December 7, 2008
Knicks & Knacks II
Today on Power Line, John Hinderaker once again takes up the sensuous man's burden in praise of beauty pageants. Anent the Miss World competition, now underway, he writes about one of the beauties, whose picture he emplaces below the paragraph...
Nevertheless, excitement is beginning to mount. With serious wagering now in progress, betting odds have taken shape. The original favorite, as reflected here, was Miss Ukraine. That's not too surprising, given the home stage advantage that we often see in beauty pageants. What is remarkable is that, notwithstanding the shift in locale, Miss Ukraine still rates second as a betting favorite (as always, click to enlarge).
Click to enlarge? You think you, uh, might rephrase some of those phrases? Hindrocket?
Going to war with the Army you wish you had
So President Barack Obama evidently chose his new Secretary of Veteran's Affairs primarily to poke a finger in Donald Rumsfeld's eye, at least according to AP:
Shinseki's tenure as Army chief of staff from 1999 to 2003 was marked by constant tensions with Defense Secretary Donald Rumsfeld, which boiled over in 2003 when Shinseki testified to Congress that it might take several hundred thousand U.S. troops to control Iraq after the invasion.
Rumsfeld and his deputy, Paul Wolfowitz, belittled the estimate as "wildly off the mark" and the army general was forced out within months. But Shinseki's words proved prophetic after President George W. Bush in early 2007 announced a "surge" of additional troops to Iraq after miscalculating the numbers needed to stem sectarian violence.
Obama said he selected Shinseki for the VA post because he "was right" in predicting that the U.S. will need more troops in Iraq than Rumsfeld believed at the time.
How many misstatements, fabrications, and misunderstandings can an author squeeze into a single article? Here are four from a scant three paragraphs:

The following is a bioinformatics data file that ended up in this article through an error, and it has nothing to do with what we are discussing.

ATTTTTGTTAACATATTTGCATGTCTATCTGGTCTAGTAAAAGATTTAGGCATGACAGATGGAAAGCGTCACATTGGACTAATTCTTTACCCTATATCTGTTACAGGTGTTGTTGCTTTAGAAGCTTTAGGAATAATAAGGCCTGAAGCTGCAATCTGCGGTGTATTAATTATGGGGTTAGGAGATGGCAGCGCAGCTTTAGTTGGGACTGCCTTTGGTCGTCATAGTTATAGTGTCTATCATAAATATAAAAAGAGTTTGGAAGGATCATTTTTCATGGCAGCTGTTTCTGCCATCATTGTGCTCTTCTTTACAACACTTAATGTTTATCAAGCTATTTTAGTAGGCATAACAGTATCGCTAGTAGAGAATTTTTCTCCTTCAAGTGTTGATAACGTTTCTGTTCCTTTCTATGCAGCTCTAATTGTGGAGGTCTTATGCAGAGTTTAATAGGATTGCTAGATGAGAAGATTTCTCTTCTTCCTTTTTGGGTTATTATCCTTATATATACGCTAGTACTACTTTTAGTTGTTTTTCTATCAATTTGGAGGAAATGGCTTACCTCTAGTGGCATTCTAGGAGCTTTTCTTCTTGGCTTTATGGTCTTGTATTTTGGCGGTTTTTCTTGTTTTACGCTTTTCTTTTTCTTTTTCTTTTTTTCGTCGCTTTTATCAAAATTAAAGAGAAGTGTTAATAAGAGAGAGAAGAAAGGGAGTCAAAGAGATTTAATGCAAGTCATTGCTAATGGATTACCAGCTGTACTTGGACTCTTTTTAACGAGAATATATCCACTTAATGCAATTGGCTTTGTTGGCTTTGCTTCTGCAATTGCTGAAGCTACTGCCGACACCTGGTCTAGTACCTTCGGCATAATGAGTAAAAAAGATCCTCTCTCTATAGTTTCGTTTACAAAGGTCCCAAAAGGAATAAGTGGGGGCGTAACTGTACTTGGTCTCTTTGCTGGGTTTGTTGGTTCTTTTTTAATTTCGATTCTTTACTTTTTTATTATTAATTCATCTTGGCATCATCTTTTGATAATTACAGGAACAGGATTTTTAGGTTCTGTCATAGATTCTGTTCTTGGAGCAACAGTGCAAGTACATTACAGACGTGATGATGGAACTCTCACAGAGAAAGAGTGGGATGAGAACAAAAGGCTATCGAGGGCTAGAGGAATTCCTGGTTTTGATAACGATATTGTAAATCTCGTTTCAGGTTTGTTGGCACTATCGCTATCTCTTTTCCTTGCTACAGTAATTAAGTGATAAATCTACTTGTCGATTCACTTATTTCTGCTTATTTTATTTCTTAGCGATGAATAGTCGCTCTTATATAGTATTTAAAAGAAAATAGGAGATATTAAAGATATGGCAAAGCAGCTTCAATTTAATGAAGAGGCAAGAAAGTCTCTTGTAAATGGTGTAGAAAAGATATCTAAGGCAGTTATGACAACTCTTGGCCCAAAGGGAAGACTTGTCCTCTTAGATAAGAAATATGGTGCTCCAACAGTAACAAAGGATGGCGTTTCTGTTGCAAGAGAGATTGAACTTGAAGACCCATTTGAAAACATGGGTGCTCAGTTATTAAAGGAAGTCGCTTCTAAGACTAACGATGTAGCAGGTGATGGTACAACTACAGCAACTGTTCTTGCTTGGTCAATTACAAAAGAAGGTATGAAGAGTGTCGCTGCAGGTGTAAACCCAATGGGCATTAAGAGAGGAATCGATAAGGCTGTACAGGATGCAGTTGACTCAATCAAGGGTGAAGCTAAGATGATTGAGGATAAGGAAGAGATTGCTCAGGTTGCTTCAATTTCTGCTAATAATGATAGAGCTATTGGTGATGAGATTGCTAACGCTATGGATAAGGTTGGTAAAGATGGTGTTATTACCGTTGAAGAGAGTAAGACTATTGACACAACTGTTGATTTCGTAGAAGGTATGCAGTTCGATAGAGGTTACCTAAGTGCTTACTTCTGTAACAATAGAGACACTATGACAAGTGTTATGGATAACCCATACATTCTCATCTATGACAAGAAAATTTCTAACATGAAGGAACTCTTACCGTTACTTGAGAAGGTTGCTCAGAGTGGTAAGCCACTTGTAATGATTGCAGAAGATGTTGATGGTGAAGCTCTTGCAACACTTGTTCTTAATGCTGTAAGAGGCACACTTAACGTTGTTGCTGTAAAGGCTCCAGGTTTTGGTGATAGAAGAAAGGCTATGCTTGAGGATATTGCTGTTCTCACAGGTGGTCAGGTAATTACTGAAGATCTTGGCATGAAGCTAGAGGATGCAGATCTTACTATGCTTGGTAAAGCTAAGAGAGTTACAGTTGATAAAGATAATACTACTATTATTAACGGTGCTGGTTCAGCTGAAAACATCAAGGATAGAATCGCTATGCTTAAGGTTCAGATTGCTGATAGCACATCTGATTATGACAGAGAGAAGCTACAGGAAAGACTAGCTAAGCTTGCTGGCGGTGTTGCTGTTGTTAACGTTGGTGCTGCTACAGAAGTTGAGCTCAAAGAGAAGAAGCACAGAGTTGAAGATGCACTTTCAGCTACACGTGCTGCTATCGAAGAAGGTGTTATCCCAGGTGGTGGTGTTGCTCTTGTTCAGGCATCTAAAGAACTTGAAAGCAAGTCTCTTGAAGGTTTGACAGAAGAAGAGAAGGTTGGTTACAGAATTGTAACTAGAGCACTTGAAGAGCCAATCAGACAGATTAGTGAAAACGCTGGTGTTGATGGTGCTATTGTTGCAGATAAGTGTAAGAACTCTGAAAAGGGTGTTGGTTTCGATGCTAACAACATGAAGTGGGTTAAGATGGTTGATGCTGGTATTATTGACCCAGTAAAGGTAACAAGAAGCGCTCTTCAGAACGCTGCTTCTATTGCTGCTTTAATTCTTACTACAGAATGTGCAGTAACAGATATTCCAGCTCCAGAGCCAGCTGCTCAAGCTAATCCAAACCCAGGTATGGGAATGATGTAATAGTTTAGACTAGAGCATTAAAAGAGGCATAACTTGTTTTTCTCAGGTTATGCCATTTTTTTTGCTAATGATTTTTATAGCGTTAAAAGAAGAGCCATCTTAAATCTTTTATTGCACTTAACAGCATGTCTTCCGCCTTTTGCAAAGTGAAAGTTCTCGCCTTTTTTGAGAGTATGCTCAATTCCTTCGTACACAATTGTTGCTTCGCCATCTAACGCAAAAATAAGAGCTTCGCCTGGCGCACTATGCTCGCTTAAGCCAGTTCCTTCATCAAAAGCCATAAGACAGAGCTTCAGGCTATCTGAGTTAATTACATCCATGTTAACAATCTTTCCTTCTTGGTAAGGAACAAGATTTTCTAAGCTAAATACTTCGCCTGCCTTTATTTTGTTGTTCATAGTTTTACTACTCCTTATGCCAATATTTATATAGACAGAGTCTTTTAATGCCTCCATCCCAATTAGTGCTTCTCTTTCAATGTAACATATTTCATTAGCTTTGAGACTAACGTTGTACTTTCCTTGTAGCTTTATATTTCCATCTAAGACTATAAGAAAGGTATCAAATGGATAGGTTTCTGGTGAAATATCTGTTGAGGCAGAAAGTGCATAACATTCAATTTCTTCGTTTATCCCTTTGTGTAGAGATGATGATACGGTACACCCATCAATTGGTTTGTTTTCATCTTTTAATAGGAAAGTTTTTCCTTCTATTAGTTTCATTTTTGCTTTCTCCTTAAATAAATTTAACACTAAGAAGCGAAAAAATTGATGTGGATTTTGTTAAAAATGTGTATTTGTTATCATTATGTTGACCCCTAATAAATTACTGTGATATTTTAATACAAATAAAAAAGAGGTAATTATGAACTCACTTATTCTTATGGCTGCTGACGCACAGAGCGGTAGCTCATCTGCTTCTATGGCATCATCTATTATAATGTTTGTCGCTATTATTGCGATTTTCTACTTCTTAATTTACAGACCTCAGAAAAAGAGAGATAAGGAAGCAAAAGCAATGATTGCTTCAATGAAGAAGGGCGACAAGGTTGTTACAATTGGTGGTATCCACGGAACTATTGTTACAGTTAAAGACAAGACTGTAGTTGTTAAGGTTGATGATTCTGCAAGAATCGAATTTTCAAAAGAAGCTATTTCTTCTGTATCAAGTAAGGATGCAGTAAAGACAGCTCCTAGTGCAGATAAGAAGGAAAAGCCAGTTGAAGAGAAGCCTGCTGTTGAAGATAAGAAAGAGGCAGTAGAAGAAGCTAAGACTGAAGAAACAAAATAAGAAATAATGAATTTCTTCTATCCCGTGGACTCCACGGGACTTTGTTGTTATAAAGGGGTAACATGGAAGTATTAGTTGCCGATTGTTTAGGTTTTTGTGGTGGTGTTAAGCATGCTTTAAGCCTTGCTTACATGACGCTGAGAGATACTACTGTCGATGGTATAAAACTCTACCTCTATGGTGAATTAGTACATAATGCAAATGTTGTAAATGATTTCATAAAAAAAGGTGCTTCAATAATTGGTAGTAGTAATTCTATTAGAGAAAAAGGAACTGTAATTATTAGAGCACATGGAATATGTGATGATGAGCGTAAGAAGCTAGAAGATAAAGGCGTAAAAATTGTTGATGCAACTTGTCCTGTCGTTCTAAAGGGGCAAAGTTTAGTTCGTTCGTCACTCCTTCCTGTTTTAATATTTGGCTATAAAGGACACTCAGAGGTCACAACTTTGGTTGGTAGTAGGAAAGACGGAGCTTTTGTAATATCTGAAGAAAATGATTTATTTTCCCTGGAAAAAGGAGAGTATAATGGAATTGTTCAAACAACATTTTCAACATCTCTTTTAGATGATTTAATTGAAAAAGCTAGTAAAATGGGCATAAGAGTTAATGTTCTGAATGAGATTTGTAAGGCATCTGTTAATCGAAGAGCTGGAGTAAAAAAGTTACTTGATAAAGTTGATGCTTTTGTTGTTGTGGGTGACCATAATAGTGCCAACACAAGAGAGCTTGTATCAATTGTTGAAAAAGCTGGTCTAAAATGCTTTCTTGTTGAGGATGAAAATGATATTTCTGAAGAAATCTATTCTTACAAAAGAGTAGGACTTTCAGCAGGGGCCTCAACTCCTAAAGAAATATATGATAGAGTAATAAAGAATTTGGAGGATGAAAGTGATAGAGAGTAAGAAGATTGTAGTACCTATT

- George W. Bush did not "miscalculate" how many forces he needed; the president was presented with one strategy that needed a certain number of military personnel... and when that strategy wasn't working, he was presented with a different strategy that required a slightly larger number of military personnel. In both cases, Bush supplied the troops that his generals requested.
- Gen. Eric Shinseki was never "forced out" as Chief of Staff; he served his complete four-year term... as AP itself admits in the immediately preceding paragraph.
- Shinseki was indeed "wildly off the mark" about the number of troops we would need: He said we would need "several hundred thousand," which would mean at least 300,000 to 400,000. In fact, we had about 130,000, and we needed about 158,000. A "surge" of 28,000 men hardly constitutes "several hundred thousand."
- It is clear from context that Shinseki was not thinking about a counterinsurgency strategy (which he never mentioned) when he made his infamous claim... he was thinking about refighting the Gulf War, when Gen. Colin Powell sent more than half a million troops to Saudi Arabia to liberate Kuwait. Shinseki must have known this was utterly impossible, given the slashed military bequeathed to Bush by former President Bill Clinton; I believe Shinseki's only purpose was to dissuade us from going into Iraq at all... which, considering how well it's turned out and what a victory we achieved there, hardly counts as "prophetic"... even if we did end up needing 22% more than Rumsfeld expected in the counterinsurgency phase. In any event, it's not the number of troops that mattered; it was the change of strategy -- which Eric Shinseki never even addressed.